The WSJE said Putin's appearance in a live phone-in television show on Christmas Eve was "a trial balloon which had for some time been in preparation."
In the Dec. 24 TV show, broadcast on all of Russia's state television and radio channels, Putin urged Russians and Russian speakers in the Baltic states to demand official status for the Russian language and numerical quotas of representation in government bodies.
"The staging was elaborate enough to reveal advance planning," the WSJE said.
The TV presenter, introducing a Russian viewer from Riga, helped relay this phoned-in question to Putin: "Is Russia ready, not in word but in deed, to defend the rights and interests of Russians in the Baltic republics, Central Asia and other regions of the former Soviet Union?"
A ready-on-cue president replied at length, announcing "a much more vigorous stance on protecting the interests of the Russian-speaking population, primarily in the CIS countries of course." He spoke of waging "a fight for the official status of the Russian language. I want to assure you that we will intensify our efforts in this area. There is no doubt about that."
There, he was targeting countries that have yet to recover from Soviet ravages against their own national identities, the WSJE reported.
"Can you imagine the chancellor of Germany appearing on television to urge Alsatians or German-speakers in Italy to demand more 'rights,' promising support? Inconceivable in today's Europe, you'd say. Hitler patented this sort of intrusion, and Slobodan Milosevic tried his hand at it," the paper wrote.
During the show, Putin compared the Baltic countries with Macedonia. There, it has been decided that the Albanian population has the right, in percentage terms, to be represented in the bodies of state power and management, including the security structures. "We have every reason to extend this principle to Russians [in other countries] as well, including the Russians in the Baltic states," Putin said.
"There is of course no real analogy there," the WSJE underlined.
"Historically, politically, legally, socially, demographically and in every other way, the situation could not be more different in Macedonia than in Estonia, Latvia and Lithuania. These are successful modern democracies, thanks to which local Russians are also palpably better off than those in Russia itself," the WSJE wrote.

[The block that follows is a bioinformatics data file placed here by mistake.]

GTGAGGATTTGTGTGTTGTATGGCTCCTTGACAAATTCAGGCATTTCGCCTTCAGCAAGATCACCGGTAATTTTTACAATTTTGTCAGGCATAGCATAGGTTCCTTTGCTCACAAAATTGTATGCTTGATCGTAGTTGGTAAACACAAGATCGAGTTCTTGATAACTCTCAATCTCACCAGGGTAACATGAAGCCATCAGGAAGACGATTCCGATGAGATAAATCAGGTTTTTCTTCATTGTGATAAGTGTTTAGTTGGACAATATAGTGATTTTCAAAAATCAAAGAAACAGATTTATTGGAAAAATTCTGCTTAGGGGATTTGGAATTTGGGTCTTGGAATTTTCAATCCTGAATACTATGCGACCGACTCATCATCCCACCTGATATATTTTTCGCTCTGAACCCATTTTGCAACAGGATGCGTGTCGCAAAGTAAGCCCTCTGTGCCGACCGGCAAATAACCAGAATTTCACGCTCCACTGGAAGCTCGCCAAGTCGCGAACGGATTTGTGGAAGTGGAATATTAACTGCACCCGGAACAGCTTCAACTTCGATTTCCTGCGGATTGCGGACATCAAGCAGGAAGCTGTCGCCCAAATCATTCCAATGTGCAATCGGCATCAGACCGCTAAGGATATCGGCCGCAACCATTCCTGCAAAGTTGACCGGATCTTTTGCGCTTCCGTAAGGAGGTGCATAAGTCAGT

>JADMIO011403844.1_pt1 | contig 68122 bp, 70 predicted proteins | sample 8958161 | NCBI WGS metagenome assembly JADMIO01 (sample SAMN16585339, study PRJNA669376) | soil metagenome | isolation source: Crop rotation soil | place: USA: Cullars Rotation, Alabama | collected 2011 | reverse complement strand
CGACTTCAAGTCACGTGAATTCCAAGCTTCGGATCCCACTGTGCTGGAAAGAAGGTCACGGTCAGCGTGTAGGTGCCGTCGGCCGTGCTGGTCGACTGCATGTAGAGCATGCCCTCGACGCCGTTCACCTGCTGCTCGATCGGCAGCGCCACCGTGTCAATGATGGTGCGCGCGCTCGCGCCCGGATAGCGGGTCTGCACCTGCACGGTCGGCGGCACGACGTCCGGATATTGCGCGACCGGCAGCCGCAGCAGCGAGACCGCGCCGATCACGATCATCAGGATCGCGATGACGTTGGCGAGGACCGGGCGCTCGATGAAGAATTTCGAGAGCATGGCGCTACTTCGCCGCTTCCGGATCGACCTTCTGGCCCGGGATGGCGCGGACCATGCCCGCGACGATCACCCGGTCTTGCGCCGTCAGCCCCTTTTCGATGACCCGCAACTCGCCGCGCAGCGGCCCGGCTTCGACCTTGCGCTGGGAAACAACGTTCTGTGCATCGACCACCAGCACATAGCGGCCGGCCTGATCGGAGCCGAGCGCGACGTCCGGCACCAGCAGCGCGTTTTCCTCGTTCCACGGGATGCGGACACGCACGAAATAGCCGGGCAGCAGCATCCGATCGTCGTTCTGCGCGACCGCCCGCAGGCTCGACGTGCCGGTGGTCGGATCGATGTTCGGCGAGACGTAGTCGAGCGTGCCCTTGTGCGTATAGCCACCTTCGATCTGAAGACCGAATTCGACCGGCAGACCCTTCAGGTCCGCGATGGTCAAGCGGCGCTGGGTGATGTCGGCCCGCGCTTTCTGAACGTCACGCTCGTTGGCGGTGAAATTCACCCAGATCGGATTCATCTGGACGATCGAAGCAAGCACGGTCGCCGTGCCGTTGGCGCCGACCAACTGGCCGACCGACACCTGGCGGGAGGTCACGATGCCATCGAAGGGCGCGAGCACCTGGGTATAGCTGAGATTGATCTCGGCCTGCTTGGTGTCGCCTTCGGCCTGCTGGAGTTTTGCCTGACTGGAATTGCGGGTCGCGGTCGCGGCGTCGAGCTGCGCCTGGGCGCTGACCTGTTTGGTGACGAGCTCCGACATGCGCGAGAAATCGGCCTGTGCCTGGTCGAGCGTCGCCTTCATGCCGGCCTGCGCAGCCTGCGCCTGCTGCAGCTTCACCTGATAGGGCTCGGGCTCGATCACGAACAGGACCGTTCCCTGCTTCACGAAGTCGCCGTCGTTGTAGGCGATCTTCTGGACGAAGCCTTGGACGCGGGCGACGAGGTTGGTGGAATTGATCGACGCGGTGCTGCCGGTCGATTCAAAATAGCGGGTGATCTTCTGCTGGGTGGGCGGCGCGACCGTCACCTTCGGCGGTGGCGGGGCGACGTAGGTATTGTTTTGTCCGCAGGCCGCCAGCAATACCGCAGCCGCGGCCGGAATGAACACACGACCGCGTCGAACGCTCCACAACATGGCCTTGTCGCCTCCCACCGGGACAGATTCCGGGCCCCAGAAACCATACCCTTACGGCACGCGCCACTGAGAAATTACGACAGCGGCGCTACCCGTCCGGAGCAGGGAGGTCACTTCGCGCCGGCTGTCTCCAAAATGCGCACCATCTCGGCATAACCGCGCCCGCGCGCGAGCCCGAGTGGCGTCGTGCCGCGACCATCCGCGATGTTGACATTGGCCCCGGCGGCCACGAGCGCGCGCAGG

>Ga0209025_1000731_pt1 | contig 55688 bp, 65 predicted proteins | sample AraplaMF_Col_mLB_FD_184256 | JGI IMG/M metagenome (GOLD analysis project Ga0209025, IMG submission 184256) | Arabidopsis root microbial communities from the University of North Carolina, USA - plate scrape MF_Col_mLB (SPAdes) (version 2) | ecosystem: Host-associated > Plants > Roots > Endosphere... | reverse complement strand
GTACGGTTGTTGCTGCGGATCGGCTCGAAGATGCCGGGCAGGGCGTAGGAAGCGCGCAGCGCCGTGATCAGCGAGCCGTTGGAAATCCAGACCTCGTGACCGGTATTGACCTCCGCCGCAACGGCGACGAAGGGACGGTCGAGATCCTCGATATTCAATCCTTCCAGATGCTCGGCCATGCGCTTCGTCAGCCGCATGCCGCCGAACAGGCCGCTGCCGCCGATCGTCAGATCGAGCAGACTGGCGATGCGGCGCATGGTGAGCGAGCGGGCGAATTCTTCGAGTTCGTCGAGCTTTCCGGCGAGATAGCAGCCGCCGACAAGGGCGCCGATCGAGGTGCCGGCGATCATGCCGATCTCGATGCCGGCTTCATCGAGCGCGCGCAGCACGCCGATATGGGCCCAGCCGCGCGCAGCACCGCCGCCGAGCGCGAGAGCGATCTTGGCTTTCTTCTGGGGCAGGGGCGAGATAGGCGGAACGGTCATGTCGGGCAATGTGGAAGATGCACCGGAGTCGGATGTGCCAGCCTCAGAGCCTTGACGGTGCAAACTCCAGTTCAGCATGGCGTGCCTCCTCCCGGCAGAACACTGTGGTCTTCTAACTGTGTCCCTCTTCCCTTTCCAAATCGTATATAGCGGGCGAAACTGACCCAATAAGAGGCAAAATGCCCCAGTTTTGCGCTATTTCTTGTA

The WSJE surmises that the Kremlin calculates that a bit of local ethnic strife could dissuade NATO leaders from admitting the Baltic states as members. Some in the alliance have feared admitting the Baltic states would "import" ethnic tension with the local Russians and risk more trouble with Russia.
"But the Russian authorities post-1991 have proven effective at fanning precisely that type of tension in quite a few corners of the former Soviet domain. At present, Moscow can ill-afford to come out openly against NATO's growing consensus to issue membership invitations to the Baltic states this year.
"An overt, obdurate resistance could ruin Russia's quest for a still higher stake than of a decision-making role within the alliance. Mr. Putin's televised remarks suggest that Russian policy between now and the Prague summit may follow two parallel tracks," the WSJE wrote.
The WSJE recalled that at its year-end meetings last month, the Organization for Security and Cooperation in Europe (OSCE) decided that Estonia and Latvia were in full compliance with the organization's standards and recommendations, and on that basis resolved to close its monitoring missions in the two countries. Lithuania, which has far fewer Russian residents, had received its good marks earlier.
"By now, the European Union and NATO take the view that the Balts have done everything that could reasonably be asked of them for societal integration and constructive relations with Russia. In the run-up to NATO's Prague summit, however, Moscow will try hard to prove the opposite," the WSJE concluded.